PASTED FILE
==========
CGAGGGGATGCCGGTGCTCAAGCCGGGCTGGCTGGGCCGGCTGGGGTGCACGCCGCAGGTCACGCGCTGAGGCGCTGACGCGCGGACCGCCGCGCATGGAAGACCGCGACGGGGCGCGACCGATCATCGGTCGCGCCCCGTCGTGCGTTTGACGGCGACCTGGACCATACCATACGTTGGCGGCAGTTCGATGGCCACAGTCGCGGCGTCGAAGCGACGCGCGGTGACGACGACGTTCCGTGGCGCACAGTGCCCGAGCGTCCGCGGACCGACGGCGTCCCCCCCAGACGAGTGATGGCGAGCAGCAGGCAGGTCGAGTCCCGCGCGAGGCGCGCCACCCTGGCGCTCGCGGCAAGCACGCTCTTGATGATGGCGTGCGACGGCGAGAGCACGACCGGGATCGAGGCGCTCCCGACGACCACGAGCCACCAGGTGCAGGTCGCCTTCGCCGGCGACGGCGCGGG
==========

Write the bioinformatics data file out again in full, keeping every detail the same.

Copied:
CGAGGGGATGCCGGTGCTCAAGCCGGGCTGGCTGGGCCGGCTGGGGTGCACGCCGCAGGTCACGCGCTGAGGCGCTGACGCGCGGACCGCCGCGCATGGAAGACCGCGACGGGGCGCGACCGATCATCGGTCGCGCCCCGTCGTGCGTTTGACGGCGACCTGGACCATACCATACGTTGGCGGCAGTTCGATGGCCACAGTCGCGGCGTCGAAGCGACGCGCGGTGACGACGACGTTCCGTGGCGCACAGTGCCCGAGCGTCCGCGGACCGACGGCGTCCCCCCCAGACGAGTGATGGCGAGCAGCAGGCAGGTCGAGTCCCGCGCGAGGCGCGCCACCCTGGCGCTCGCGGCAAGCACGCTCTTGATGATGGCGTGCGACGGCGAGAGCACGACCGGGATCGAGGCGCTCCCGACGACCACGAGCCACCAGGTGCAGGTCGCCTTCGCCGGCGACGGCGCGGG